Recently, I had coffee with my close friend Luann and we talked about lot of things, as we always do. But the little segment of conversation about living space is still rolling around in my head.
When I was in grad school, I wrote a lot about what kind of space I grew up in, what I lived in at the time, and how the two very much did not match. People’s living spaces interest me. The way we take up space, use resources, define what’s private versus what’s public offers a lot of information about what our core values might be. Back then, I pondered the differences between how much space people require versus what they think they need, and wondered whether my little family was making the best choice to have a house in the suburbs. I still think about that.
I hate the suburbs, for the most part, but have made peace with this little neighborhood where I’ve lived for that past 18 years. We ended up here because we could afford it and it is very close to my partner’s office on the St. Paul Campus of the University of Minnesota; he can bike much of the year. The school district is great. Our yard allows us to have a lot of garden space. We’ve learned to grow food here, to restore native plants, to provide habitat for birds and bees and butterflies. We’ve done lots of things to this small house of ours to make it more sustainable and more open to multiple uses. We’ve offered shelter to many houseguests – both family and friends. And we’ve met wonderful friends here, including Luann and her family. We do not, however, have great public transportation in the suburbs, nor do we have great sidewalks. Roseville does have a lot of walking trails, which helps. But we have to be careful on foot around here where the culture is a car culture far more than a walking culture or a biking culture.
This is a digression from what I really want to talk about, though. It wasn’t urban versus suburban location that Luann and I talked about at coffee. We talked about the space inside someone’s house and how it works. Luann told me a story about neighbors she had when she was growing up in the Milwaukee area. These neighbors were a family of two parents and eight kids. Did they have a big house? Nope. They lived in two-bedroom home. Luann described for me how the parents fashioned sleeping arrangements in the attic and made cubbies for coats and boots in the entryway. Their family was organized and efficient and didn’t seem to need a bigger house.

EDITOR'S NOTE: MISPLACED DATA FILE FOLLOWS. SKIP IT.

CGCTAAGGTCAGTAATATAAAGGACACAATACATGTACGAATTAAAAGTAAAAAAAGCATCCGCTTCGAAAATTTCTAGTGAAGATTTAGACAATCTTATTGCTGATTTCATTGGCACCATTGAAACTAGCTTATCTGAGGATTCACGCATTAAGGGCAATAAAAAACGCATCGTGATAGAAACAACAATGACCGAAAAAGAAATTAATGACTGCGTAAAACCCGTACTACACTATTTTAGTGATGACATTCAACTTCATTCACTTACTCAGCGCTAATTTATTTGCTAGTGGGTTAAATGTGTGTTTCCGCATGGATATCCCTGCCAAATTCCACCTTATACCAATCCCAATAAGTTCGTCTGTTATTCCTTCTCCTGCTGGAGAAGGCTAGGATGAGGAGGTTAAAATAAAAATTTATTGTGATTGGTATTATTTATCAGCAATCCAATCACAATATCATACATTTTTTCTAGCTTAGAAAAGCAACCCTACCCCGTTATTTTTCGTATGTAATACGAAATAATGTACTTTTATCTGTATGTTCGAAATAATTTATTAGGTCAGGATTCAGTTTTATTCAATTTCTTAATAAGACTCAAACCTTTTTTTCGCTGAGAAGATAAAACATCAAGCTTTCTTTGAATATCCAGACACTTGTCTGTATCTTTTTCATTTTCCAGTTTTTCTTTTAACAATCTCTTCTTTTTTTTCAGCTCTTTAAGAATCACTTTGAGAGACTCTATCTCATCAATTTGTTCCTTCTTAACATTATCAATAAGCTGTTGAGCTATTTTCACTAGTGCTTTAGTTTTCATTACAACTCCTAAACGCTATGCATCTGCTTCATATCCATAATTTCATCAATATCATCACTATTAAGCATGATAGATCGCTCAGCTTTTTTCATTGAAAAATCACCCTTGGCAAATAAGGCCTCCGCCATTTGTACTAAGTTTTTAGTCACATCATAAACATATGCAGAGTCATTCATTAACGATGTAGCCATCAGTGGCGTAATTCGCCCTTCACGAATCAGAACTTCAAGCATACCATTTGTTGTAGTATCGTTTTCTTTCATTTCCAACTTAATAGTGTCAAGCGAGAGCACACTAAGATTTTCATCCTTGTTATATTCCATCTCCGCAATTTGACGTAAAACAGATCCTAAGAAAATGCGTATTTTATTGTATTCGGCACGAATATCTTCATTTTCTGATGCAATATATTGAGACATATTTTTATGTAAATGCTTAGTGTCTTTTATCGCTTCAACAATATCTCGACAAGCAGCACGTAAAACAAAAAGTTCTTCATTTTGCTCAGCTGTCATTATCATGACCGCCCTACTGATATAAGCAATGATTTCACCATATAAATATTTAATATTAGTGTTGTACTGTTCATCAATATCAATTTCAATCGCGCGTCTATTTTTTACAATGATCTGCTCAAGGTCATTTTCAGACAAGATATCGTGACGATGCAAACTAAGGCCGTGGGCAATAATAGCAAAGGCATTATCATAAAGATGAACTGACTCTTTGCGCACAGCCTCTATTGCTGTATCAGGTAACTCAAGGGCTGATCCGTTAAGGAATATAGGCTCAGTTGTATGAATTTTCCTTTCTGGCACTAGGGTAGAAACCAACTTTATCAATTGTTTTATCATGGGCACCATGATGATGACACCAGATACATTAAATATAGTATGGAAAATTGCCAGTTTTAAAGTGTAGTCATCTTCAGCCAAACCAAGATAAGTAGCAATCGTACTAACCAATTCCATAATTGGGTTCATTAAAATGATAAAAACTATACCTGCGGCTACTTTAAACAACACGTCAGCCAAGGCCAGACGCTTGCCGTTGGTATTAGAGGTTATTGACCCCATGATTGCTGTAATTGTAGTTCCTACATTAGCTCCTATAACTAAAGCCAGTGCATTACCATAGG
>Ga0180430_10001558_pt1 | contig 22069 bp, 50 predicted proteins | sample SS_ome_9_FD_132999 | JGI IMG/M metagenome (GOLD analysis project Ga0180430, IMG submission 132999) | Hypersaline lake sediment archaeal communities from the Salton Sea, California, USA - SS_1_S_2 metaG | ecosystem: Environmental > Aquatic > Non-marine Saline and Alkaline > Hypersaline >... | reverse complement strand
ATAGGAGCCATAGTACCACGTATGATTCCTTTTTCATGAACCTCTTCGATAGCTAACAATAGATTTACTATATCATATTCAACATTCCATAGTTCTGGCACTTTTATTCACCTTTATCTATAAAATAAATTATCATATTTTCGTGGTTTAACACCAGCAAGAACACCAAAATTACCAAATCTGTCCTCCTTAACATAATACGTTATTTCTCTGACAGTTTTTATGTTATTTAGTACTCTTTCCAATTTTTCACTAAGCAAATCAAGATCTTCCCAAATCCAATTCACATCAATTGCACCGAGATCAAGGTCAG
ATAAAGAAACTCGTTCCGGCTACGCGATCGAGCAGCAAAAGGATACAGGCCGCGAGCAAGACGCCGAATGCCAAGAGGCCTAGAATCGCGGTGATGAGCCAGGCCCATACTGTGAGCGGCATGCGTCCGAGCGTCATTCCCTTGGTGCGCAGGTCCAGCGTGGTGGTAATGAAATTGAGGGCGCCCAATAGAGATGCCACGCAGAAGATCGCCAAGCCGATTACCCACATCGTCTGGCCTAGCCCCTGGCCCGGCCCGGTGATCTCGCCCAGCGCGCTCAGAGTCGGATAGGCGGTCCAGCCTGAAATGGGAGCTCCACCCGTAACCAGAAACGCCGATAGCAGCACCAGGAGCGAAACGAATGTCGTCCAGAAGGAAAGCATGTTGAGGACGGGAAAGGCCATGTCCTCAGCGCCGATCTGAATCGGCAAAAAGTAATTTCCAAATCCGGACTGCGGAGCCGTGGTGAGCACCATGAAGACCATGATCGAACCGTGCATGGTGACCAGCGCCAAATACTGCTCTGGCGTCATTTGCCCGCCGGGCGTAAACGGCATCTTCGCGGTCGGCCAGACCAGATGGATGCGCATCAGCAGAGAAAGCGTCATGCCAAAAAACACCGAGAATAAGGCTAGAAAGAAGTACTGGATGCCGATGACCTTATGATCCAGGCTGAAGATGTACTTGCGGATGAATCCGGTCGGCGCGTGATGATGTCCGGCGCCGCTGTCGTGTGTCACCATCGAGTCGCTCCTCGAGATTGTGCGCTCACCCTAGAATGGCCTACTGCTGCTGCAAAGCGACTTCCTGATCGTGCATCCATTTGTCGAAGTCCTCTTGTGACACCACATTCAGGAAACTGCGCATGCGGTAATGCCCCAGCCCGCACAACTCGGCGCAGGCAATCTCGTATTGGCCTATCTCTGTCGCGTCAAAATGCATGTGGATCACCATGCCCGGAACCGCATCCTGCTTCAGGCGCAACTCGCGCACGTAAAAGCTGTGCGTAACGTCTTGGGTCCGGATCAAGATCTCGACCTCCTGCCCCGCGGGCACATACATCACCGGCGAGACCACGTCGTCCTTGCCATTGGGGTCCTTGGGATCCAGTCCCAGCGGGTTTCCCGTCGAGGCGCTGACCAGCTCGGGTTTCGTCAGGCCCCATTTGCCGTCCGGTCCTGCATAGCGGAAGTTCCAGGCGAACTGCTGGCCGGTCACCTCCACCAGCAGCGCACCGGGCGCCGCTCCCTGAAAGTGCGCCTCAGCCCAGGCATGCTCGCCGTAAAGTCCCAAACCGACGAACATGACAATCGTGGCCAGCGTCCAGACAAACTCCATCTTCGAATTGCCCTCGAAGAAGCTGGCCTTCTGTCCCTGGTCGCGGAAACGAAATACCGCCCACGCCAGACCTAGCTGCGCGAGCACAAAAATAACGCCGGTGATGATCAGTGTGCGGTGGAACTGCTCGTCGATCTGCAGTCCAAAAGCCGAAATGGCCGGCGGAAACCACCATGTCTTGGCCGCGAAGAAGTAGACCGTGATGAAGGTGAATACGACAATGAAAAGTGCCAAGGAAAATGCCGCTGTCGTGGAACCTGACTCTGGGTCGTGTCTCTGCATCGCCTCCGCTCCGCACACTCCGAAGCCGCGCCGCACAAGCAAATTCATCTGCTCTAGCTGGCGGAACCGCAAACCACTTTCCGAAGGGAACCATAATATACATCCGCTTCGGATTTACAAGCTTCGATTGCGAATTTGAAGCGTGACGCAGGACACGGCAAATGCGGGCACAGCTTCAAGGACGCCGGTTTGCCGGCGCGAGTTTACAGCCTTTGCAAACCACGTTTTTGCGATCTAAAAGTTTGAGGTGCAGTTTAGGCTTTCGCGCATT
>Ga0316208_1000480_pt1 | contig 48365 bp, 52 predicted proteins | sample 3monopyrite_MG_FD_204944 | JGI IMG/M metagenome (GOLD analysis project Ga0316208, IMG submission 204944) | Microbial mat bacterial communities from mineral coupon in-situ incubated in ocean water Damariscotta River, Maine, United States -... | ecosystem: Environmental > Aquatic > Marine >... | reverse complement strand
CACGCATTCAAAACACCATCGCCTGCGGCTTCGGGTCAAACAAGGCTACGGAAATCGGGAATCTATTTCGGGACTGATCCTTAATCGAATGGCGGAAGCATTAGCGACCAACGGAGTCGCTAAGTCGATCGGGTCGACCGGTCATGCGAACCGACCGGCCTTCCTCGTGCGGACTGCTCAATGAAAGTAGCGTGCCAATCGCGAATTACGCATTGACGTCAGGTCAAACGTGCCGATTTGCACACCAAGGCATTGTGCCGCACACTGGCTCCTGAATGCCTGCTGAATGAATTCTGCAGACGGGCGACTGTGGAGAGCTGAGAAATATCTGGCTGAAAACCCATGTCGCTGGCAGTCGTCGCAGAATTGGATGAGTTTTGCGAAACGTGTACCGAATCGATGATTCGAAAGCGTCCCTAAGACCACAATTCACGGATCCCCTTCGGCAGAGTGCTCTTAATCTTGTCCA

As I listed to Luann’s story, I also thought about my childhood. My parents chose to downsize before I left home and we moved into a mobile home when I was almost nine. It was 1968; my parents bucked the culture of bigger-better-more to acquire smaller-easier-efficient. They wanted to travel. They wanted their weekends back instead of having those weekends sucked away with house maintenance. Luann and I talked about our houses now – we live on the same block – and how our houses are not huge but they sure are big enough for us. Luann has a husband and two kids; she recalled how someone once said to her they thought her family would outgrow that house. She responded with her own ideas that if her family of four outgrew a house with three bedroom and two bathrooms, something was very wrong. I talked about how my own house of a similar size feels very large now that it’s just my partner and me and two dogs, although our daughter is home for the summer.
What do I mean by our houses not being huge? My house is about 1340 square feet. And when we moved here, it felt enormous. That was when we had two kids living with us.
My parents’ mobile home, the first one, was 624 square feet. The second one, when they decided that mobile home living was a lot easier than a standard house, was 840 square feet and it felt huge when we moved in. The circa 1927 house they left behind in Northeast Minneapolis to downsize to the life they wanted? That one was around 1200 square feet. Interesting that the house I live in now is not much bigger than that one.
And so I think it’s time to do some research. I’m interested in how mobile homes have evolved since the late Sixties and early Seventies, how our culture has moved beyond the McMansions of the Eighties to whatever is the trend now. Wee houses are out there, attracting more and more fans all the time. Micro-apartments are in use in Seattle. And I follow Professor Dumpster on Instagram, a guy who lived in a dumpster for a year.
What is the big and small of it? What kind of space do you live in? Why? How has it shaped you?
I’d love to know.